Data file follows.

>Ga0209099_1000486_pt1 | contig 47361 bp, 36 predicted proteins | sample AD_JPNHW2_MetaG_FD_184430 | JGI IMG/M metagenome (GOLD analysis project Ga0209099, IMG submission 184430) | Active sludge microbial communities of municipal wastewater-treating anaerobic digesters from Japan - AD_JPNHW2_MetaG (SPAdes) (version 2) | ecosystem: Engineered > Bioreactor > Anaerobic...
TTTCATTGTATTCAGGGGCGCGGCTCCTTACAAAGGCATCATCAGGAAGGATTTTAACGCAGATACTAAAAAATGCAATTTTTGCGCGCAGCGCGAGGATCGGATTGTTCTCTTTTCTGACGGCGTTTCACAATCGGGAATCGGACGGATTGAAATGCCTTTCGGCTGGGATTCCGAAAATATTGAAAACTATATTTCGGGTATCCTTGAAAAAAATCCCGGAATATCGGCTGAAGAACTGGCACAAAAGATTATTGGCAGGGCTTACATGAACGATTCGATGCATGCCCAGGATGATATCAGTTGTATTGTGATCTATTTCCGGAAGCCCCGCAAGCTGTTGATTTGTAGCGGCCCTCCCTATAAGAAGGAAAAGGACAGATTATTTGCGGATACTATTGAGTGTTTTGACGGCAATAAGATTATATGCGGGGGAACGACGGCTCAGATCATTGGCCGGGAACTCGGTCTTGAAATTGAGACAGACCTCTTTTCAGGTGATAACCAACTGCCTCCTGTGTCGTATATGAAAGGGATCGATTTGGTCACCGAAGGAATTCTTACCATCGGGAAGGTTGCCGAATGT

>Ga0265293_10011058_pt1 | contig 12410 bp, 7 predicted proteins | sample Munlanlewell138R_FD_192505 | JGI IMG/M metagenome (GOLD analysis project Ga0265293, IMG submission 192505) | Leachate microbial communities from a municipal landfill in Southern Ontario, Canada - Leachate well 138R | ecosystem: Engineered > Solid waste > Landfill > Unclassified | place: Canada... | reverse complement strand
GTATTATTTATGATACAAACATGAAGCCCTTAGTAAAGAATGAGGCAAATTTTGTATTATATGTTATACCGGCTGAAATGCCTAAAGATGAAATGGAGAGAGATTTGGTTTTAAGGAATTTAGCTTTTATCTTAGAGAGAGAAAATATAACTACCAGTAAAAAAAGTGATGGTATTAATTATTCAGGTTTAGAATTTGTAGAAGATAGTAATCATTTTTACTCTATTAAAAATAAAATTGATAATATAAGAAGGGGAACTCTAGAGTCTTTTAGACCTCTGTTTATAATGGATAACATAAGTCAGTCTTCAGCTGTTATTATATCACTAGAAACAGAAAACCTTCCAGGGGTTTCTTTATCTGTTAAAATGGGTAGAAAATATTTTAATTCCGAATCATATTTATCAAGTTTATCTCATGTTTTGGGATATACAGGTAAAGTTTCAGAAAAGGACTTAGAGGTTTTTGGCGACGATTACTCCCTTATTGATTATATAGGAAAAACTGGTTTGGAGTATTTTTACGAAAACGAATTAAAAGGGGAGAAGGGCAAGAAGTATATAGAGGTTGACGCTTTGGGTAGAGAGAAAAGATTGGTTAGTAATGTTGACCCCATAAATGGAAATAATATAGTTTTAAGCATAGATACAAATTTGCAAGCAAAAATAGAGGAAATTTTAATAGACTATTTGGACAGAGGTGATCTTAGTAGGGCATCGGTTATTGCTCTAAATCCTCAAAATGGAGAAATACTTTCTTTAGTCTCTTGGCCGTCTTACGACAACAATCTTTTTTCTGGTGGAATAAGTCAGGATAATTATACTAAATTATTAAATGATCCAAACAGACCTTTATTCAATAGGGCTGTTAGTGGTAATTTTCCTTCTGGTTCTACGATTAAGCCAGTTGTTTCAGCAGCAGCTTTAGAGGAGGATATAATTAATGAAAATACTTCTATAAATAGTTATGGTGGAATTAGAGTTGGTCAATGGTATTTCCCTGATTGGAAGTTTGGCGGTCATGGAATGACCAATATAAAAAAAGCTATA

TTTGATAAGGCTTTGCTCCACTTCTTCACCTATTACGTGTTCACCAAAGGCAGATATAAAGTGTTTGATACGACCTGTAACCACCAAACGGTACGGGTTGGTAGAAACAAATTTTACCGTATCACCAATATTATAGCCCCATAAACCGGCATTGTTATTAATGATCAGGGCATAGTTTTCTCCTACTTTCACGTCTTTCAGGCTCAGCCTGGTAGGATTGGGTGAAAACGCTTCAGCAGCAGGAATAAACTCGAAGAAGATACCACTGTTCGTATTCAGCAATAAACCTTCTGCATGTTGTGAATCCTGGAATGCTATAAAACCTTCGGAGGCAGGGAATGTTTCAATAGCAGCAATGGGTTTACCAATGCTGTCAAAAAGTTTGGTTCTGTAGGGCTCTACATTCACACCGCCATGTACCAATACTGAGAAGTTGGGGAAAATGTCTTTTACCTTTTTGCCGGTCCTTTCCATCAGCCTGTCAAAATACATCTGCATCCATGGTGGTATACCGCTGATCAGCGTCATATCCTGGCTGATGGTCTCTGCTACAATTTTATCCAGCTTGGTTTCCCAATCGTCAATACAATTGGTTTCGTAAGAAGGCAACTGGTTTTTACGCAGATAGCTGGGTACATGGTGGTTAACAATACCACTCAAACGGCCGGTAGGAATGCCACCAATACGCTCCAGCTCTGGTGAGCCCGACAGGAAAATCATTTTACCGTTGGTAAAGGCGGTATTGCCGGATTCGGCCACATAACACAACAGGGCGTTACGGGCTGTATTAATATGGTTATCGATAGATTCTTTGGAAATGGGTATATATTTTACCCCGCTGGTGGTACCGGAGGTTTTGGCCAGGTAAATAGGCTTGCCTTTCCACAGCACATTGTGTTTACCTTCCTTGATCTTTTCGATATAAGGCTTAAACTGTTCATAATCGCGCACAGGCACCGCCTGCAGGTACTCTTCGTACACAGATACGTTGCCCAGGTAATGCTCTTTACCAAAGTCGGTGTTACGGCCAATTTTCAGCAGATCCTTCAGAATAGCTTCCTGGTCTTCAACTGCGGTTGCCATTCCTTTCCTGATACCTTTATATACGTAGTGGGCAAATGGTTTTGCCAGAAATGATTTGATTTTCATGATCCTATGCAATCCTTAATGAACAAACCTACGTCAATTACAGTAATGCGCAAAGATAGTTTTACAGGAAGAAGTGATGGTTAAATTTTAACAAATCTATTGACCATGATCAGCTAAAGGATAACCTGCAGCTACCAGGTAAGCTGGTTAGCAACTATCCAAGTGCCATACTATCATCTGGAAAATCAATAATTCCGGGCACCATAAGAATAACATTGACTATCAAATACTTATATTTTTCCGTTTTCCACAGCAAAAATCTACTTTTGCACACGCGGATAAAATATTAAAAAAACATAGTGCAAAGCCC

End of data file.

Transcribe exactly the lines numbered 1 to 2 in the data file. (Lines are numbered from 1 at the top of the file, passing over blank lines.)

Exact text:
>Ga0209099_1000486_pt1 | contig 47361 bp, 36 predicted proteins | sample AD_JPNHW2_MetaG_FD_184430 | JGI IMG/M metagenome (GOLD analysis project Ga0209099, IMG submission 184430) | Active sludge microbial communities of municipal wastewater-treating anaerobic digesters from Japan - AD_JPNHW2_MetaG (SPAdes) (version 2) | ecosystem: Engineered > Bioreactor > Anaerobic...
TTTCATTGTATTCAGGGGCGCGGCTCCTTACAAAGGCATCATCAGGAAGGATTTTAACGCAGATACTAAAAAATGCAATTTTTGCGCGCAGCGCGAGGATCGGATTGTTCTCTTTTCTGACGGCGTTTCACAATCGGGAATCGGACGGATTGAAATGCCTTTCGGCTGGGATTCCGAAAATATTGAAAACTATATTTCGGGTATCCTTGAAAAAAATCCCGGAATATCGGCTGAAGAACTGGCACAAAAGATTATTGGCAGGGCTTACATGAACGATTCGATGCATGCCCAGGATGATATCAGTTGTATTGTGATCTATTTCCGGAAGCCCCGCAAGCTGTTGATTTGTAGCGGCCCTCCCTATAAGAAGGAAAAGGACAGATTATTTGCGGATACTATTGAGTGTTTTGACGGCAATAAGATTATATGCGGGGGAACGACGGCTCAGATCATTGGCCGGGAACTCGGTCTTGAAATTGAGACAGACCTCTTTTCAGGTGATAACCAACTGCCTCCTGTGTCGTATATGAAAGGGATCGATTTGGTCACCGAAGGAATTCTTACCATCGGGAAGGTTGCCGAATGT